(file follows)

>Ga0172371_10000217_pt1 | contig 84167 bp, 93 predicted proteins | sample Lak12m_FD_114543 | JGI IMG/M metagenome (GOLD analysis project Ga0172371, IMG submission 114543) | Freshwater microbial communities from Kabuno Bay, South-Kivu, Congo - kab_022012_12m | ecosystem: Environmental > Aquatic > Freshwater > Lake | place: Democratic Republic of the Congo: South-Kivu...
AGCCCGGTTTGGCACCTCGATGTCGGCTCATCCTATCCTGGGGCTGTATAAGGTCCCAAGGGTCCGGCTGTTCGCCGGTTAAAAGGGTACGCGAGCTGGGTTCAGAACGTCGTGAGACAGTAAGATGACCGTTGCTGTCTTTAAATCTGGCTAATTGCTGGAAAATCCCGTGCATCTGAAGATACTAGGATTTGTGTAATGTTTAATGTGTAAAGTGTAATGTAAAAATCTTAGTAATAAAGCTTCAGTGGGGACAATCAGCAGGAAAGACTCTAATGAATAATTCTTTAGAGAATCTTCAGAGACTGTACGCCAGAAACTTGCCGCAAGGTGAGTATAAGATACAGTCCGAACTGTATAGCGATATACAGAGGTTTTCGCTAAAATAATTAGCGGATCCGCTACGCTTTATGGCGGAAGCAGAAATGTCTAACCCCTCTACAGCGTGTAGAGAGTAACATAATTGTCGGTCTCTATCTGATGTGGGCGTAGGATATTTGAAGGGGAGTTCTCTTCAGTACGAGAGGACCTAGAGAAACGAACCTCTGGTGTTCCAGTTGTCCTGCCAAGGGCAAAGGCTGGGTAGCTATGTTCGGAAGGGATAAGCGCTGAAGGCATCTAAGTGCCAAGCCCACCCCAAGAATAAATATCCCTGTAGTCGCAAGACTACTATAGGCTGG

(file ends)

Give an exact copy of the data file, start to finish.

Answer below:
>Ga0172371_10000217_pt1 | contig 84167 bp, 93 predicted proteins | sample Lak12m_FD_114543 | JGI IMG/M metagenome (GOLD analysis project Ga0172371, IMG submission 114543) | Freshwater microbial communities from Kabuno Bay, South-Kivu, Congo - kab_022012_12m | ecosystem: Environmental > Aquatic > Freshwater > Lake | place: Democratic Republic of the Congo: South-Kivu...
AGCCCGGTTTGGCACCTCGATGTCGGCTCATCCTATCCTGGGGCTGTATAAGGTCCCAAGGGTCCGGCTGTTCGCCGGTTAAAAGGGTACGCGAGCTGGGTTCAGAACGTCGTGAGACAGTAAGATGACCGTTGCTGTCTTTAAATCTGGCTAATTGCTGGAAAATCCCGTGCATCTGAAGATACTAGGATTTGTGTAATGTTTAATGTGTAAAGTGTAATGTAAAAATCTTAGTAATAAAGCTTCAGTGGGGACAATCAGCAGGAAAGACTCTAATGAATAATTCTTTAGAGAATCTTCAGAGACTGTACGCCAGAAACTTGCCGCAAGGTGAGTATAAGATACAGTCCGAACTGTATAGCGATATACAGAGGTTTTCGCTAAAATAATTAGCGGATCCGCTACGCTTTATGGCGGAAGCAGAAATGTCTAACCCCTCTACAGCGTGTAGAGAGTAACATAATTGTCGGTCTCTATCTGATGTGGGCGTAGGATATTTGAAGGGGAGTTCTCTTCAGTACGAGAGGACCTAGAGAAACGAACCTCTGGTGTTCCAGTTGTCCTGCCAAGGGCAAAGGCTGGGTAGCTATGTTCGGAAGGGATAAGCGCTGAAGGCATCTAAGTGCCAAGCCCACCCCAAGAATAAATATCCCTGTAGTCGCAAGACTACTATAGGCTGG